God Laughs.

About a week after I talked about my recent adventures abroad and plans to continue my winding, air-supported cross-country trip, a friend asked me out for drinks. I had cancelled on her so many times I couldn’t say no and feel good about myself, despite my mood. That night, dead sober, I wound up in the ER with a broken bone in my foot. F*ck.

The things I said to God, the sun lord Horus, sentient trees, and everybody else listening during my trip to the hospital were not respectful. Florida. San Francisco. Seattle. Possibly Vancouver. I immediately and obsessively calculated every flight dollar spent that I might lose.

Some friends theorize that this is a forced slowdown, that my body needs the rest. Except my daily life is rest because my health demands it. I live at 50%, 90% of the time. When I’m charged to 100%, I don’t squander that energy. I fairly bolt out the door, soaking in my surroundings, all the while monitoring my body’s battery life. There were two exhibits I missed in Portland because I needed to abruptly return to my hotel room to sleep. I lost almost $100 on a Paris tour because I was too sore to rouse myself by the 9 AM meeting time. I budget for a lot of cabs, because if I start to crash physically, I’m disinclined to wait for a bus, slumped over and feeling shitty.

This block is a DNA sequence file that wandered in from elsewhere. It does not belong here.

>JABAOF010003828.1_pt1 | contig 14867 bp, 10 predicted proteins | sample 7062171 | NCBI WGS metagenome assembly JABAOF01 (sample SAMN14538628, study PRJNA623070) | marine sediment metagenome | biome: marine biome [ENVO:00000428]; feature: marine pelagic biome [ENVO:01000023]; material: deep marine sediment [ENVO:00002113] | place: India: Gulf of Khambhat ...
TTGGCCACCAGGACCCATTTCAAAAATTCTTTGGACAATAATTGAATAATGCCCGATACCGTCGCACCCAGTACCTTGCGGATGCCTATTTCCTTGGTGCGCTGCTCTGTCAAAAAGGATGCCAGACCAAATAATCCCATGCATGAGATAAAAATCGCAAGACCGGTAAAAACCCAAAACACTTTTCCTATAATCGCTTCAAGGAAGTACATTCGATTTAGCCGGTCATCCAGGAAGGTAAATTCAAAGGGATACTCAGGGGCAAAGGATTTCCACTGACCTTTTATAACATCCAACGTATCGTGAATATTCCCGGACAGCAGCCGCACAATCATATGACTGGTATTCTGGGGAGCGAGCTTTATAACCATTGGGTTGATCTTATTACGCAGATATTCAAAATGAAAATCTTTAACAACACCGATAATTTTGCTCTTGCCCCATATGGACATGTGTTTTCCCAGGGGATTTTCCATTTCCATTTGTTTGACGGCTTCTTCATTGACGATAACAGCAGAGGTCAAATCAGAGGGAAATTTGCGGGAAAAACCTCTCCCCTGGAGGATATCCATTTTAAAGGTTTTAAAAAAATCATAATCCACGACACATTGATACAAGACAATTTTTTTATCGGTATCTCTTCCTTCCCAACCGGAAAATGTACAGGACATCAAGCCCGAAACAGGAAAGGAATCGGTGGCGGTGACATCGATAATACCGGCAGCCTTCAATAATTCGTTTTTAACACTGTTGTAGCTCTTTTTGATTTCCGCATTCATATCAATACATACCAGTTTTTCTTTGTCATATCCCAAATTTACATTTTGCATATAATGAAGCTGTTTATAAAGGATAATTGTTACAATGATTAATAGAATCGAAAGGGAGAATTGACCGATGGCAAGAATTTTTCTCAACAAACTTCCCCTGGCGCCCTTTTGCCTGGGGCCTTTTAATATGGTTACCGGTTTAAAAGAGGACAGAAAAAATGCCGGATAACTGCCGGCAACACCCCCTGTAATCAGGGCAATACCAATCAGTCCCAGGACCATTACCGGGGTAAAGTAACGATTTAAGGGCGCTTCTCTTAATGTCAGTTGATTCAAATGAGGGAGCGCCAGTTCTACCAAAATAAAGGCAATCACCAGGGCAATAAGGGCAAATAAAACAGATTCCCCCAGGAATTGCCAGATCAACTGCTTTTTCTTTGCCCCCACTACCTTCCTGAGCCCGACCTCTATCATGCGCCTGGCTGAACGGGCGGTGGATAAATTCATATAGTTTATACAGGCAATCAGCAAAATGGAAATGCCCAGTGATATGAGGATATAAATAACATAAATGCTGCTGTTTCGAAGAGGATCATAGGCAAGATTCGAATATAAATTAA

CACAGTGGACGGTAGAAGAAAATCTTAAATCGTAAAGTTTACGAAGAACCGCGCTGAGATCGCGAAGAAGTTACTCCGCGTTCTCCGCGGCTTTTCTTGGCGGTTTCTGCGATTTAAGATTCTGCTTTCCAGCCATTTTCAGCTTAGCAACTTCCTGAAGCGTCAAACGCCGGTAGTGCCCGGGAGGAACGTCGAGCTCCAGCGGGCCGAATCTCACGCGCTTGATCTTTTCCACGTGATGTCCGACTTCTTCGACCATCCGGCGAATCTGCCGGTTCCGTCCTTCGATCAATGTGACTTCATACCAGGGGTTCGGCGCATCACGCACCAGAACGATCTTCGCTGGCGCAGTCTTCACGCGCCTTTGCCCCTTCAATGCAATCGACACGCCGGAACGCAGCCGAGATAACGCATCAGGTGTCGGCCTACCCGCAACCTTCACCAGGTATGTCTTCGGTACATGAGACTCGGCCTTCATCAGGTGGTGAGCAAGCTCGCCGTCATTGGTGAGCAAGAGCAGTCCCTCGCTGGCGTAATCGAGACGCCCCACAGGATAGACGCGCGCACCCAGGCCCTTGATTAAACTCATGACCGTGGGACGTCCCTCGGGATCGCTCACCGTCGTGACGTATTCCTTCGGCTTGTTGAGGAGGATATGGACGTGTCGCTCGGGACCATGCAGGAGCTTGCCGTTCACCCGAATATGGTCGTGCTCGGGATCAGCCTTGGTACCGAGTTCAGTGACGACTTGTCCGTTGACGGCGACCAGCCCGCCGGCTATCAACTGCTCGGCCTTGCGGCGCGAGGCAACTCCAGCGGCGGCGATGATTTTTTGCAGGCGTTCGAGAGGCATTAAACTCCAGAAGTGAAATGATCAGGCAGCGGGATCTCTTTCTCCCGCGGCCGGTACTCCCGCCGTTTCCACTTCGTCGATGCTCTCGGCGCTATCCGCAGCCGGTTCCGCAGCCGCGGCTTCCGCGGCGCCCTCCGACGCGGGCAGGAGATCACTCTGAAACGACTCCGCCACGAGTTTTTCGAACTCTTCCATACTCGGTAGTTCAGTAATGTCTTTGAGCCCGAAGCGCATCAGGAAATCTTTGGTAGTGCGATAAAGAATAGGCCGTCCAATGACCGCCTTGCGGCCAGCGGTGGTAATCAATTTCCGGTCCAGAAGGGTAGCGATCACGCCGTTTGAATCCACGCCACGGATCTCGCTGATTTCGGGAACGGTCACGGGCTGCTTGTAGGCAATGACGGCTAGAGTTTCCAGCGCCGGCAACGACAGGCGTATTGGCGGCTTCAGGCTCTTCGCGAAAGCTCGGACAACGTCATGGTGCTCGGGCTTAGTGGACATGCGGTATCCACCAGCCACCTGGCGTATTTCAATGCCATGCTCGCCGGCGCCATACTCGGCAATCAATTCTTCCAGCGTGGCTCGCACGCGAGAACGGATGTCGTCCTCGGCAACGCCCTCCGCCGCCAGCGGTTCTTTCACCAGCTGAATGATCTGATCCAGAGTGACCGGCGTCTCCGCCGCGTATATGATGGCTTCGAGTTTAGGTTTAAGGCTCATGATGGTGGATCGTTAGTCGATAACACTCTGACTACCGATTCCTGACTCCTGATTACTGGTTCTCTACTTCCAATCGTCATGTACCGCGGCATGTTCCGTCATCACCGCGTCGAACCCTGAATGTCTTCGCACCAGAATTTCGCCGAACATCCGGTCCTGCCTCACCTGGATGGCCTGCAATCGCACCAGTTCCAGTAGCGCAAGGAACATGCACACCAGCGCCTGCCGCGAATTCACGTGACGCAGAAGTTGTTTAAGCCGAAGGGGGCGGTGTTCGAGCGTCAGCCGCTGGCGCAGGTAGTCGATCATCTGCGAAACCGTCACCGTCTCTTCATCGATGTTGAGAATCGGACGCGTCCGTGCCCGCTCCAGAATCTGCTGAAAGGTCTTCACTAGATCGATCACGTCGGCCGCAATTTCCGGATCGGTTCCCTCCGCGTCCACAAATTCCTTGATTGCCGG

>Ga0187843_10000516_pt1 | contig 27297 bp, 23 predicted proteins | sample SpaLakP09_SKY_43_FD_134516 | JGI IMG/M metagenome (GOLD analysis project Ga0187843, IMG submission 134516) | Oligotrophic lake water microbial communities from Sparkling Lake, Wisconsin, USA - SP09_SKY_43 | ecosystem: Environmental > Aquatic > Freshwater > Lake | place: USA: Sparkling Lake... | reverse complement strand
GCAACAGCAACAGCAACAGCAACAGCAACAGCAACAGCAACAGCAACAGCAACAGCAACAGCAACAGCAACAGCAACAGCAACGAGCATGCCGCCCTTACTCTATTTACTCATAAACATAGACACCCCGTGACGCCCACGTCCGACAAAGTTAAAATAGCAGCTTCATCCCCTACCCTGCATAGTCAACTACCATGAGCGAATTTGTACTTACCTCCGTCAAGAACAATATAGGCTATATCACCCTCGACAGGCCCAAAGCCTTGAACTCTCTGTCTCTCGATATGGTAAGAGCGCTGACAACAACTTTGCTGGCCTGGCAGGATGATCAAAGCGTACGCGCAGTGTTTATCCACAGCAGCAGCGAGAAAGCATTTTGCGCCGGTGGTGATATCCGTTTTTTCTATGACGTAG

sick me

I suppose it might seem manic to an outsider, but my actions are simply a reaction to the absence of pain. I know all about managing rest. I didn’t need to relearn this lesson.

The Prophet

Hey folks,

It occurred to me I hadn’t posted a short story in a while. This one felt appropriate. Enjoy~

When I saw Dorian coming up Clinton Avenue, I’d cross the street. Whether or not I had the right of way. Whether or not it made me late. Whether I struggled with a packed shopping cart at nightfall, or strolled by in cutoffs and flip-flops to sun at Fort Greene Park. Only one thing mattered: that I avoid eye contact with my uncle.

Dorian had once been first in his class at Brooklyn Tech. He was in the Air Force for a while. In my childhood, he was the only consistent male role model I had, but I knew a different version of him then. He’d taken his high-school sweetheart on a first date wearing an all-white silk suit and grey shark skin shoes; it was tough, squaring that image with the man I later knew. The person he had become made rounds through the neighborhood wearing overlapping strands of red, black, and green beads across his neck. Over those were roped dozens of religious pendants: Jesus with neon white eyes, a brown Mary with outstretched arms, tangled among layers of crosses of fake silver and gold. And in the crook of one arm, always present, was his Bible. Dorian couldn’t eat or sleep without it. I mean this literally. Toward the end, he couldn’t use the bathroom without having it in his sight.

Continue reading “The Prophet”